The Difference Between A Modem And A Modem Router Combo

When you are just getting into shopping for a modem that is compatible with your ISP, you will be faced with the question of what type of modem do you need?

Do you need a cable modem? Or do you need a modem router combo?

Understanding the difference between a cable modem and a modem router combo is essential in order to buy the correct device for your needs.

What Is A Cable Modem?

Cable Modem

A cable modem is a modem that works with cable service providers such as Comcast Xfinity, Spectrum, SuddenLink or WoW. These are the same companies that provide cable television to your home. A modem is the device that connects to the cable port on the wall, bringing internet to your home.

If you are using a cable ISP, you need to make sure that the modem you have is a cable modem. The connection to the cable jack uses a coaxial cable that is set up to connect to only a cable modem, so DSL modems (CenturyLink or AT&T) or Fiber router (Verizon and Frontier) will not be compatible with cable network service.

What Is A Modem Router Combo?

Modem Router Combo

Now that we have gone over the basics of a cable modem, let’s look at a modem router combo. In a modem router combo with a cable company, you will still need to make sure that the modem is compatible with your cable service or it might not work for you.

A router is the device that supplies wireless internet throughout your network. A router sends out a signal to wireless devices in order to provide them with internet access. In a modem router combo, the router is built into the modem, rather than having a separate modem and router.

Why Is Getting A Combo Better?

It is far better to buy a combination unit than it is to buy separate units. This is for several reasons, including:

  • Less Money: Buying both a cable modem and a compatible router means buying two units rather than one. While a single modem is less expensive than a combo, it is a rare network that would not need wireless. If you buy the units separately, the cost will exceed that of a combo unit.

  • Easier To Control: Setting up a modem is one task, but if you have two units, you will need to set them up separately. This means more confusion and more steps, increasing the risk of human error in the process.

    With a combo unit, you will also not need to worry about updating two devices on different time frames, but instead only update the one. You will also have more control over your settings and your network, limiting any risk of breach.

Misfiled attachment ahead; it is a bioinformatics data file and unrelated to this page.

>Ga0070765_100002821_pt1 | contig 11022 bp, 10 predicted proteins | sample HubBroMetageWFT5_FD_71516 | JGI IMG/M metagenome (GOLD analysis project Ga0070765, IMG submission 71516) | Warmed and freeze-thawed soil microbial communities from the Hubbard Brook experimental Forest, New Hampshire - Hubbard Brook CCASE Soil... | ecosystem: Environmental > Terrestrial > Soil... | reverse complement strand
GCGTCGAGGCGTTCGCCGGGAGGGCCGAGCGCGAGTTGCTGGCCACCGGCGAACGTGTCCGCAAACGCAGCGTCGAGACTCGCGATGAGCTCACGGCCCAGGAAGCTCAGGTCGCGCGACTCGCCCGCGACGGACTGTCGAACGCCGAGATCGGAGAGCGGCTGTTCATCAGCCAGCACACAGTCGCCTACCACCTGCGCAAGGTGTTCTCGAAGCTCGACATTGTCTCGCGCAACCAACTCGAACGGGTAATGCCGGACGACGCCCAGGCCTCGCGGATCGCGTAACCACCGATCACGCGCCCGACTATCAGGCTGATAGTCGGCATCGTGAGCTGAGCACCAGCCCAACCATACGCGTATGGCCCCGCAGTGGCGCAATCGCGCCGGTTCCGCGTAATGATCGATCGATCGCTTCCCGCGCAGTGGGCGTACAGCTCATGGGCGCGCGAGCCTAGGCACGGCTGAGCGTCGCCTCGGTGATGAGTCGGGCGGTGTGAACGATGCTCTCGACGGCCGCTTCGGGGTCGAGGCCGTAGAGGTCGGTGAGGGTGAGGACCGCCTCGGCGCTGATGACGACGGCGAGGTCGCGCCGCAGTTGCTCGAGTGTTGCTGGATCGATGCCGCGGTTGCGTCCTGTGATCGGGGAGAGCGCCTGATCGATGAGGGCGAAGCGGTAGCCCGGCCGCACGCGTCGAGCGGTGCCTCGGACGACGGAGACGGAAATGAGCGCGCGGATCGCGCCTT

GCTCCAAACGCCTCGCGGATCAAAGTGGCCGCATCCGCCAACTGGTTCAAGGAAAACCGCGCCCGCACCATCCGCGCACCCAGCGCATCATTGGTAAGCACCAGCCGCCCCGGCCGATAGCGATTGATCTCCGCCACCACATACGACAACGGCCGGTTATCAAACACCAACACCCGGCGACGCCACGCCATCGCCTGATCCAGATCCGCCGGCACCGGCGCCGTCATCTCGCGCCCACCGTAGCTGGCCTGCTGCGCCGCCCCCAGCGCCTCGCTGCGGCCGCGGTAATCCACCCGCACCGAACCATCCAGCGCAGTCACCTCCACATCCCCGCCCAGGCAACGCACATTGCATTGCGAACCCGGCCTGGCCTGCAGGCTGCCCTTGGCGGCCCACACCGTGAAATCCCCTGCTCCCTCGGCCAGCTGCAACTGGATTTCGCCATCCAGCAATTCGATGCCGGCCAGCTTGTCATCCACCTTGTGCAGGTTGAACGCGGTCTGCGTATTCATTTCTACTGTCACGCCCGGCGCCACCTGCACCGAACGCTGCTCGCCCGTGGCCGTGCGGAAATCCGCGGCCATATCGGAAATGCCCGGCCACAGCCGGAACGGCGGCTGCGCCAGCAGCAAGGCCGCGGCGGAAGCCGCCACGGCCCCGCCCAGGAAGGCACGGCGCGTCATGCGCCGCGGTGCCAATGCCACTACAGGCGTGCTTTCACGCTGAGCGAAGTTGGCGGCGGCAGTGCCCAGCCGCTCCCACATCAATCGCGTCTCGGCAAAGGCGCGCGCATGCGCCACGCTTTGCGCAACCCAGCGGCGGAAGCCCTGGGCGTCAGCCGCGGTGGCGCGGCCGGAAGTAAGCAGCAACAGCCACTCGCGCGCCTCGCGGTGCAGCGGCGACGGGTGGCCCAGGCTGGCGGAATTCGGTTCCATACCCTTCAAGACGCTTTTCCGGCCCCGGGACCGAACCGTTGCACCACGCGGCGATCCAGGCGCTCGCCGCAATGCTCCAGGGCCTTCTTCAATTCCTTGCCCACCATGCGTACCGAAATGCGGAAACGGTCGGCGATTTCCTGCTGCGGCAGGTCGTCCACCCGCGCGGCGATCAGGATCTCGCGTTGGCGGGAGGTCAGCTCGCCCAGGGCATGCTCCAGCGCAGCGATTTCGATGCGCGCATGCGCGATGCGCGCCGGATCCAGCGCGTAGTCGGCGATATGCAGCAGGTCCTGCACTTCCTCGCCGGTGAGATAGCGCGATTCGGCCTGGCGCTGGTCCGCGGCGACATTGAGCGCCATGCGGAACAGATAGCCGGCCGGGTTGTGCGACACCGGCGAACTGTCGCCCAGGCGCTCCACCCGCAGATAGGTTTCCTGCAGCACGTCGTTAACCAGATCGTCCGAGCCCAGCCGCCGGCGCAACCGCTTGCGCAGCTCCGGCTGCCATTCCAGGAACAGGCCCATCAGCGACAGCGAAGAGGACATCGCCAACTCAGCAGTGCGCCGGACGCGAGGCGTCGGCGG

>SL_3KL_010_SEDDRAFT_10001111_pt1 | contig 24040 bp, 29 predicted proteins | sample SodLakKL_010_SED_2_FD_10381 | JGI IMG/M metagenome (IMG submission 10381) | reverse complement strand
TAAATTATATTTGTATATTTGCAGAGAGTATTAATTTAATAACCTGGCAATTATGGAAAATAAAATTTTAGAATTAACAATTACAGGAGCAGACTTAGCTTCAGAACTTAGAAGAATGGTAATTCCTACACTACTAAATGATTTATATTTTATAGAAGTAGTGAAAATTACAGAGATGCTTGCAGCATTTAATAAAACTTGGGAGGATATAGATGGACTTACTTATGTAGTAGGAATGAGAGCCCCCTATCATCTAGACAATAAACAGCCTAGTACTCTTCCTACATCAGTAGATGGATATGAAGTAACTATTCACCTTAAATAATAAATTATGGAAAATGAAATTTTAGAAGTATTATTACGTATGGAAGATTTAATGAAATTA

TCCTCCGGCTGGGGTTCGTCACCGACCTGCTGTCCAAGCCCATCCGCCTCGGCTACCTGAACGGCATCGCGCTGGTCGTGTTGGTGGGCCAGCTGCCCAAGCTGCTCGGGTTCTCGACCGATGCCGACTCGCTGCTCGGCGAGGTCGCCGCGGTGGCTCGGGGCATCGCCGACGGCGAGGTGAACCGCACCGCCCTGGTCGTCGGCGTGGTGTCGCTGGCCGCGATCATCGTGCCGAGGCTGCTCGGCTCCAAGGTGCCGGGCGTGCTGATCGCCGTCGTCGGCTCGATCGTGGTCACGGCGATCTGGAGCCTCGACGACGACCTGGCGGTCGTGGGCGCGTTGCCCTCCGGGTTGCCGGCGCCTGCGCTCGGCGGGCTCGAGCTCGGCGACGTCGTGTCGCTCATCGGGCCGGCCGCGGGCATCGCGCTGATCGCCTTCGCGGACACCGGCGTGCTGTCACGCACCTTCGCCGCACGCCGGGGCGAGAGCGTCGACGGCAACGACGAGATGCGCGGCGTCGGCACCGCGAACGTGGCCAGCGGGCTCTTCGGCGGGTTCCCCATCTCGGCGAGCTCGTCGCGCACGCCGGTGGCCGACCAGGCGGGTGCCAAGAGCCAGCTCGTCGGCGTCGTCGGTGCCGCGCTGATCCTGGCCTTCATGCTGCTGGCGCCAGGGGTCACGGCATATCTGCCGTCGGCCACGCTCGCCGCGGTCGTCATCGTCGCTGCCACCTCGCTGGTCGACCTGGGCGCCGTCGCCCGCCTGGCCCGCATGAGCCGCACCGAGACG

• More Attractive: Finding a good spot for your modem is always hard. They have to be centrally located, but still be able to reach the wall jack while not creating an eyesore in your home.

    Making room for one device is one thing, but if you had to find space for two separate devices that are connected to one another, you will have a cluttered area, no matter how you look at it. Only worrying about one unit will make it far easier for you to conceal or blend in with the surroundings.

Shopping For The Right Modem

If you are feeling overwhelmed by all of the possibilities that are out there as far as cable modems are concerned, don’t worry. It only requires a little bit of circumspection and research. To begin with, you will need to think about the type of activity that you have within your home network. Questions to ask, include:

  • How often am I online?
  • Do I stream videos?
  • Do I online game?
  • How many devices are within my network?
  • How big is my home?
  • How many people are using my internet?

You really need to think about what you internet needs are before you can successfully choose one modem over another. When it comes to cable modems, make sure that the modem that you are buying is compatible with your cable service provider.

Remember: buying your own modem means you will avoid unnecessary costs and get the level of internet speeds that you really need.

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